In summary, the article quite obviously did not mean to exclude anything by omission, but had to be cut off at some point. As Debra and I discussed it, we agreed that it should be the first of at least three articles, with the next two exploring the realities (as opposed to barstool theory) of the two primary alternatives: homosexual and polygynous (it turned out that we missed an important group that seems to be underground). I would love to see some followup articles in the same vein, but I don't have the necessary experience, at least until the right people pick up as I sit on my barstool.

The one novel concept in the article, which is what drove me to write, was that there is no easy prescriptive definition of marriage--all we can do is describe it, and none of the common features is necessary or sufficient, or necessarily dependent on the sex or number of partners. I myself was greatly surprised.
- Steve Cobb

Editor's Corner Feedback

rating = good
general comments = I agree with you regarding FSP. While it sounds like a good idea (I lean to Montana myself), I don't trust it over the long haul. It expects too much cooperation from its subscribers, but what happens when an individual doesn't believe or like something FSP wants to transpire? Is he/she supposed to contribute just the same? Besides I'm a non-voter and that automatically lets me out of the whole process!
Pat Taylor

I can live with Montana. I just have pleasant emotional associations with Wyoming. <grin>

Yurts Feedback

Hi there,
I love the yurt article at http://www.doingfreedom.com/gen/0600/nca.yurt.html !
I live in a yurt and I'm trying to find anyone who knows of an insurance company that provides homeowners insurance for yurts...do you have any idea or know where I might be able to contact someone who does? I've already tried all the yurt companies. Any info will be appreciated!

No, I don't know of any company that provides insurance to yurts. I suggest coming at the question from the opposite direction -- asking insurance companies in the area where you live, as well as national ones, if they'll cover you.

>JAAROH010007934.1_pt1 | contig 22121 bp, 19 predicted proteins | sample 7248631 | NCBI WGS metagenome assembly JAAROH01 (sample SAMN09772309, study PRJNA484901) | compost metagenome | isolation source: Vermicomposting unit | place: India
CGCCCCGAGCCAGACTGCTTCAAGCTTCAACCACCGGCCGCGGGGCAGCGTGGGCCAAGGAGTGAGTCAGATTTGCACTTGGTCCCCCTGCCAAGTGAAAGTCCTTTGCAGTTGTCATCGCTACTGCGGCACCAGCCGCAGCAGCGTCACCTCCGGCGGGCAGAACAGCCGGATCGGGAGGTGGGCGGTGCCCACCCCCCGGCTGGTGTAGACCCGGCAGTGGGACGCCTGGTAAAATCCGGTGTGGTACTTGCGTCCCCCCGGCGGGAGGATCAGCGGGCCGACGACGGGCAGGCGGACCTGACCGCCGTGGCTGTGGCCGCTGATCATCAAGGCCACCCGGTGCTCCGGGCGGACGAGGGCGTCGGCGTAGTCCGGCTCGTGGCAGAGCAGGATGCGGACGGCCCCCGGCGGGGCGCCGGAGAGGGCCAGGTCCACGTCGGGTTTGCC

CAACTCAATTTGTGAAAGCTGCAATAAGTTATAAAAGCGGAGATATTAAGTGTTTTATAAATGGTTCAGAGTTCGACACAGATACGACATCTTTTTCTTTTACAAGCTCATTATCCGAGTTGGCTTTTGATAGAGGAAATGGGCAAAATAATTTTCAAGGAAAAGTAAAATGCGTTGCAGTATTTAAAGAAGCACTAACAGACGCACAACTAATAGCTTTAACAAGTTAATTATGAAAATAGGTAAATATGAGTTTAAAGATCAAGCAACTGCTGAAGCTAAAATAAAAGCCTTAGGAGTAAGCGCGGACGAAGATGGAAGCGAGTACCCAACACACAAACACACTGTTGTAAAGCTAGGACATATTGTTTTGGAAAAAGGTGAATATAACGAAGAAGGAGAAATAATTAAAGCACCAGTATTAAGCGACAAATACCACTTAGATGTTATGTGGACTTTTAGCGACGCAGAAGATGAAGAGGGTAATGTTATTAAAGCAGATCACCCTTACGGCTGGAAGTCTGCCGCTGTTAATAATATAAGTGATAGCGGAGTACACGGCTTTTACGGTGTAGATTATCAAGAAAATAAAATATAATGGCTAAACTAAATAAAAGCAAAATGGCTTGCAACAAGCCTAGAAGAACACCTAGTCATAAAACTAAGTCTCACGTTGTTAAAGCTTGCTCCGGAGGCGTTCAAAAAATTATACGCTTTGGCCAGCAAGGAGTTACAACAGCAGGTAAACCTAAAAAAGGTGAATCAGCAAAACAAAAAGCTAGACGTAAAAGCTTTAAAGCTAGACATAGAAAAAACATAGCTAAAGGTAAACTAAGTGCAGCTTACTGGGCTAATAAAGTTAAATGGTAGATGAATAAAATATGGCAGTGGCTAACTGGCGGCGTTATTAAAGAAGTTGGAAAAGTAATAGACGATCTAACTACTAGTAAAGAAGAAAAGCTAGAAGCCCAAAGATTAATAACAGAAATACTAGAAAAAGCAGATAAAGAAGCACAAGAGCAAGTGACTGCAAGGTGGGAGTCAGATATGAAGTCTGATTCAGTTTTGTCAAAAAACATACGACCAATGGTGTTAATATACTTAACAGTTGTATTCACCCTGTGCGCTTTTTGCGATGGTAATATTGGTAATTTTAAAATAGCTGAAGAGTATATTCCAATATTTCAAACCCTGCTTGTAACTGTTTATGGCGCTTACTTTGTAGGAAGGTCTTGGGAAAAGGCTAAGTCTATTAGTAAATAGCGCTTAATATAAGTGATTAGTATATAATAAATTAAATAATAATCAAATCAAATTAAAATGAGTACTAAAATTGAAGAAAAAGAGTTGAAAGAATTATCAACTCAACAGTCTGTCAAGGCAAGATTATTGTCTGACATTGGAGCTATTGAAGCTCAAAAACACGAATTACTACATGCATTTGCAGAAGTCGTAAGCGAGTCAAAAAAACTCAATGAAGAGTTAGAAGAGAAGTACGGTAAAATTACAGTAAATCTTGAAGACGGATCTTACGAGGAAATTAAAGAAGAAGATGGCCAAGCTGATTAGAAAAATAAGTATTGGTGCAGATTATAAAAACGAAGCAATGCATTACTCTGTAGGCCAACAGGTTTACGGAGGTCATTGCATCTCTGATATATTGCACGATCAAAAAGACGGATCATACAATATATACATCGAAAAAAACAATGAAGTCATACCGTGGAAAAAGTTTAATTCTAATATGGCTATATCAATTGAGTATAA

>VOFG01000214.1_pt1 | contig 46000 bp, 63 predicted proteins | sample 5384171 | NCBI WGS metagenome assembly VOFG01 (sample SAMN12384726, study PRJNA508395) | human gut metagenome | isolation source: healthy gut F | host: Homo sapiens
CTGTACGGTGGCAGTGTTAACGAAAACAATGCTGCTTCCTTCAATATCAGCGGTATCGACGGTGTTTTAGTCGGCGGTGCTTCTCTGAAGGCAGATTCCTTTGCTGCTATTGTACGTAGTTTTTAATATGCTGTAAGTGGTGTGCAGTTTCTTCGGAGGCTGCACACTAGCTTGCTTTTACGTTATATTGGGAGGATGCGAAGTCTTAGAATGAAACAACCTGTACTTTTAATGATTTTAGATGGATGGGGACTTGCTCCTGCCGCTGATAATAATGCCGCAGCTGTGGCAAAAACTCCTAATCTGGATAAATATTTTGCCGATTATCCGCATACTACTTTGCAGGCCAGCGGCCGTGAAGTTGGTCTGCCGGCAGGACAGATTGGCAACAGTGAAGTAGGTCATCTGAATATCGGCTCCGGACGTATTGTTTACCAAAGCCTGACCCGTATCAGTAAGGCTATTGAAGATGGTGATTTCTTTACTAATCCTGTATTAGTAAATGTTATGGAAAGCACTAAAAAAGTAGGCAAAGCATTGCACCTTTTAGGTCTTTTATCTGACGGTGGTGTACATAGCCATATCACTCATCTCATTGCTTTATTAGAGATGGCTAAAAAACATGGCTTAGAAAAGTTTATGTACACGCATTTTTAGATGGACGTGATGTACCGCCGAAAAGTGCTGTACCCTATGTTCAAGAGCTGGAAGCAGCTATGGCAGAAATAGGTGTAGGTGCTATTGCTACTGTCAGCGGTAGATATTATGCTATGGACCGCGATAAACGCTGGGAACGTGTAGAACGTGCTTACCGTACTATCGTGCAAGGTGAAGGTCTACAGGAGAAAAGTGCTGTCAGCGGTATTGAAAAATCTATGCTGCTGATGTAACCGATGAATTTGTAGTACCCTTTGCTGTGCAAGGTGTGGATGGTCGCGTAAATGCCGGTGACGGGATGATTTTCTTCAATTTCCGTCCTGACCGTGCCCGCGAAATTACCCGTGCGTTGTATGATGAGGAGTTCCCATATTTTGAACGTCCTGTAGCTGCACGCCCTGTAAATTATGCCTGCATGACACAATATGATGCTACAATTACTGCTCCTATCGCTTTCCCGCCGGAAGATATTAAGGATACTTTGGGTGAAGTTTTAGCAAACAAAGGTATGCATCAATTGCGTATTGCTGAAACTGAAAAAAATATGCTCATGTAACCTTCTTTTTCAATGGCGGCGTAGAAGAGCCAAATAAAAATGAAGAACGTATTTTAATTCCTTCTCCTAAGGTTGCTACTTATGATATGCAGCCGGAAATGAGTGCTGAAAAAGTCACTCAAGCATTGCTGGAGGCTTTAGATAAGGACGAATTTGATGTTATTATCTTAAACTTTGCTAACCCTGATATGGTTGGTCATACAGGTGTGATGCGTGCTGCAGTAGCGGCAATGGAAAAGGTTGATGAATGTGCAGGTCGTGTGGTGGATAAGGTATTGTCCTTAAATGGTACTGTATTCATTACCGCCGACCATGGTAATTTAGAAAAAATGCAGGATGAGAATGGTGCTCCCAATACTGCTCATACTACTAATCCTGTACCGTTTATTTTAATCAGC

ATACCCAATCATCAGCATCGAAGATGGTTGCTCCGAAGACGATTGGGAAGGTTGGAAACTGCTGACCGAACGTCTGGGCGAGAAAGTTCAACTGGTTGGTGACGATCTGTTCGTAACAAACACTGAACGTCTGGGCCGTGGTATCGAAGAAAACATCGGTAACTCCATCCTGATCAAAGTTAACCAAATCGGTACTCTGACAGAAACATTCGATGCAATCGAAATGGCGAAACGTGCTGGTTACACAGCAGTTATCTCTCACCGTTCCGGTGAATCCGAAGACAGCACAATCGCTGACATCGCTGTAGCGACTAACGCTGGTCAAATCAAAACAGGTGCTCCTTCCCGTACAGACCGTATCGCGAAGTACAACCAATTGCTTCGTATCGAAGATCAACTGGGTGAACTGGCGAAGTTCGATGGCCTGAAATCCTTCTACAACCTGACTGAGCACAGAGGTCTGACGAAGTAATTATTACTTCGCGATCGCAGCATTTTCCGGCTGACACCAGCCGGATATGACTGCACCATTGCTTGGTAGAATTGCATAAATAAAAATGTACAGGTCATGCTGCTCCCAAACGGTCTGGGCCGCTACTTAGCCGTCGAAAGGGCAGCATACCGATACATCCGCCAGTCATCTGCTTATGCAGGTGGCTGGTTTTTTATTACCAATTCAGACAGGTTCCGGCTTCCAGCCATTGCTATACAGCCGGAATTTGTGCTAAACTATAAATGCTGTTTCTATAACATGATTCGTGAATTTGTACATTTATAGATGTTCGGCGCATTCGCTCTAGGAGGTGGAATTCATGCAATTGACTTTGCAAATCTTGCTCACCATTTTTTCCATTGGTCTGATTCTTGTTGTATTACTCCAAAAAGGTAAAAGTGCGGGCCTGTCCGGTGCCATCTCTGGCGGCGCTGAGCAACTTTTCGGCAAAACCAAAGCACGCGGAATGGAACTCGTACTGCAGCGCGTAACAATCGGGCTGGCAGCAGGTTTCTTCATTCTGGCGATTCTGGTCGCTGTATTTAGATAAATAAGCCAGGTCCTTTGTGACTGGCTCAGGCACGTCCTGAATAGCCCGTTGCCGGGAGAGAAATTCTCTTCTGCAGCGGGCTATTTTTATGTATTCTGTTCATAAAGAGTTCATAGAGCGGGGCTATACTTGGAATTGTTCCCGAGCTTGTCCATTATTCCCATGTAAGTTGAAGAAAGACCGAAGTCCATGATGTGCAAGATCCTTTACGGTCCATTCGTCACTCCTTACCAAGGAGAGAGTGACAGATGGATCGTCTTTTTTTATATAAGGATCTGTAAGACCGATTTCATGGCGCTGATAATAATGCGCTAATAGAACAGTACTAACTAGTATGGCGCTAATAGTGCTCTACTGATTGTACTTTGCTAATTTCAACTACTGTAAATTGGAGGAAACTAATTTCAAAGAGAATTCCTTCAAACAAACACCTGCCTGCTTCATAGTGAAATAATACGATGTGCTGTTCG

- Sunni

I'll be surprised if any insurance company offers homeowner's insurance for non-permanent structures. But maybe you can find a general property damage policy that isn't specifically for a home. Hopefully, someone out there can prove me wrong though.
- Carl

Flour-free... and Delicious Feedback

Rating = Excellent
General Comments = Thanks. I can be Libertarian and a Celiac at the same time. Great site. I came across it reading about the Jackboot Award for November.
Your site will be bookmarked and frequented often. Keep it up.
Joe Haynes
Seminole, FL

Thanks for writing. I'm glad you find the site doubly useful. If you would like to share specific recipes or have questions, email me at advisor@linuxmail.org, and I'll see what I can dig up or create.
- Sunni

Rating = Excellent
General Comments = You didn't mention pies. Am sending you a Nut Crust recipe for pies or cheesecake:

Nut Pastry for Pie Crust [for two crusts, or for cheesecake]
2/3 [3/4] cup walnuts or pecans
1/3 [1/2] cup brown sugar
2 [3] tb butter,softened
Preheat oven to 350; spread nuts in a pie pan and bake for 5-7 min, or till fragrant. Let cool. Process or chop fine. Add brown sugar and butter and blend well; press into bottom of pie pan to form a crust. For cheesecake crust, make double amount and bring it up the sides of the pan. Particularly good for pumpkin/sweet potato, lemon meringue, or even a light modified crumb topping.
Pat Taylor

Actually, I did mention pies, but only briefly, and failed to include the recipes I'd intended for wheatfree pie crusts. I'm still doing some experimenting on this one. I'll include your recipe on the page with the others. Thanks for sharing it with us!
- Sunni